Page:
WASHINGTON, Aug. 27 (UPI) -- The head of the Federal Emergency Management Agency says FEMA is ready to deal with a new natural disaster, even if Hurricane Ernesto hits Florida.
Director David Paulison told NBC News' "Meet the Press" Sunday, "We are ready for a hurricane, regardless of where it's going to hit, whether it's the Gulf (Coast) region or the Atlantic or the west coast of Florida where (Ernesto) seems to be heading right now."
FEMA was criticized harshly for its slow response to Hurricane Katrina last year.
Paulison said the most important FEMA change since Katrina has come in communications.
"I mean communications by information sharing," Paulison said. "Setting up a joint field office, setting up a unified command system where, no matter where information comes in ... we all share that same information. I see that as the No. 1 failure in ... what happened in Katrina ... a major breakdown in communications between the local community and the state, between the state and the federal government, and quite frankly, inside the federal government itself."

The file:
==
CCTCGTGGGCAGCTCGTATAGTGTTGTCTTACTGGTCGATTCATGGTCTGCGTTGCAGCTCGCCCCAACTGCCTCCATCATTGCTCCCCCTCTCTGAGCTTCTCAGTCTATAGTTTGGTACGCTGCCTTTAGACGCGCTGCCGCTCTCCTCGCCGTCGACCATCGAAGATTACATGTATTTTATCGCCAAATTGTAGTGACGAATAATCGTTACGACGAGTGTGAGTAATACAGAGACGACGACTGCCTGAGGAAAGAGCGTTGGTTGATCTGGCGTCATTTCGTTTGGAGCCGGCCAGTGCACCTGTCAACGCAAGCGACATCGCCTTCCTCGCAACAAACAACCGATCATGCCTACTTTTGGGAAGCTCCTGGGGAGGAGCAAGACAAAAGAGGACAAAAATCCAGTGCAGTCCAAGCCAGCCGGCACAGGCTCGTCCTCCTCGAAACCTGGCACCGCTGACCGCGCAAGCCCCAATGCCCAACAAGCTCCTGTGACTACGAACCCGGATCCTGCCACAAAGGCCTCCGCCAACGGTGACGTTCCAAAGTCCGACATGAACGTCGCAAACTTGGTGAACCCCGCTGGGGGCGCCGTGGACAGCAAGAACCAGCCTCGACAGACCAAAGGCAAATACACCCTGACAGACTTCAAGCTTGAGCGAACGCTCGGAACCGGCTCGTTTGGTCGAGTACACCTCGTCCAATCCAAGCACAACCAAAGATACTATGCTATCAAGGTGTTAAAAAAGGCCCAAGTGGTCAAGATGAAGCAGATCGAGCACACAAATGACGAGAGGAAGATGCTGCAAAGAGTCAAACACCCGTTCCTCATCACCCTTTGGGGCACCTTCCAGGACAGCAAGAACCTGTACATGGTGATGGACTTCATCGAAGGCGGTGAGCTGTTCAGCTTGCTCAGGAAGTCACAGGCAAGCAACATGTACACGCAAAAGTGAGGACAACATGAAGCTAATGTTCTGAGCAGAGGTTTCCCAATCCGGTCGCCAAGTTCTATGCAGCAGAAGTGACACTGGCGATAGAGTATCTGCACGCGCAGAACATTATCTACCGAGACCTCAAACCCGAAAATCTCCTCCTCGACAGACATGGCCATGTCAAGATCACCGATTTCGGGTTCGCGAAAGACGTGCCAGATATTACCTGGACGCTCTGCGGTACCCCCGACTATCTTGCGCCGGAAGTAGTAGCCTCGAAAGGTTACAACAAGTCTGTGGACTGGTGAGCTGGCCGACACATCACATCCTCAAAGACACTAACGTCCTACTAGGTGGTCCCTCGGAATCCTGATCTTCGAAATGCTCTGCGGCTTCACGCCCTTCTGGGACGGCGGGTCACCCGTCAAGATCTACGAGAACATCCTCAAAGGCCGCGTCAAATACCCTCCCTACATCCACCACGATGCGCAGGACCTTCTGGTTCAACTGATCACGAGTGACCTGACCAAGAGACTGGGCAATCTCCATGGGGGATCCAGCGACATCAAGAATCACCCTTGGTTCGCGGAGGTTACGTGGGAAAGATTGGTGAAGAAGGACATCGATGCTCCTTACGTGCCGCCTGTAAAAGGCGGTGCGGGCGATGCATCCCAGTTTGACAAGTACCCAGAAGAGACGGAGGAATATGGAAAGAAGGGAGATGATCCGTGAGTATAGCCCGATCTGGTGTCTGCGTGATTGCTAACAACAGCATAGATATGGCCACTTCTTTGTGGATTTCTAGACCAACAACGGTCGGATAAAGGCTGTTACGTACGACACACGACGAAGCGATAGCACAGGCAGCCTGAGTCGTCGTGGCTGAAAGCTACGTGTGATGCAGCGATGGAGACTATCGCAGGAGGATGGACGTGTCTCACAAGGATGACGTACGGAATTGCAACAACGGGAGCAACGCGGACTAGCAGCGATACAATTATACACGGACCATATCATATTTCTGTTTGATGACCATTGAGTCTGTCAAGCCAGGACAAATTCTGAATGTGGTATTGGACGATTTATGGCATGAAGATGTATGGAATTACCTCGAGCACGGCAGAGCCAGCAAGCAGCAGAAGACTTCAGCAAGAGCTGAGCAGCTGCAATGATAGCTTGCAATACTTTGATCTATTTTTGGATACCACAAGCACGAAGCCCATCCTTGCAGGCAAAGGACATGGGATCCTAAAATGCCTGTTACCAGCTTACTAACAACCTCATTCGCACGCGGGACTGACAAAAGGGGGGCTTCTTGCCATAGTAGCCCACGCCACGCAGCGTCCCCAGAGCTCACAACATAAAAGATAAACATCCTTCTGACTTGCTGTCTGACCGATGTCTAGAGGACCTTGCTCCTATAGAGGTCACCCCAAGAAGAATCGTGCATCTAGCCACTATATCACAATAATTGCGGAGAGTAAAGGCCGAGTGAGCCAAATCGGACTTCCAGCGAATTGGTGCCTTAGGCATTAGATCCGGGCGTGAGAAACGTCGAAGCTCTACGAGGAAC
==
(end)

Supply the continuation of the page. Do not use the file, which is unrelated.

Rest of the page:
He said the agency has been working hard to fix the problem, "and I'm ... convinced we have done that."
Earlier in the program, New Orleans Mayor Ray Nagin said his city is "ready from an evacuation standpoint" following the chaos of the Katrina evacuation.
Nagin said he regretted calling Ground Zero in New York "a hole in the ground," but said the federal Katrina response would have been different if the storm had hit Orange County, Calif., or Miami.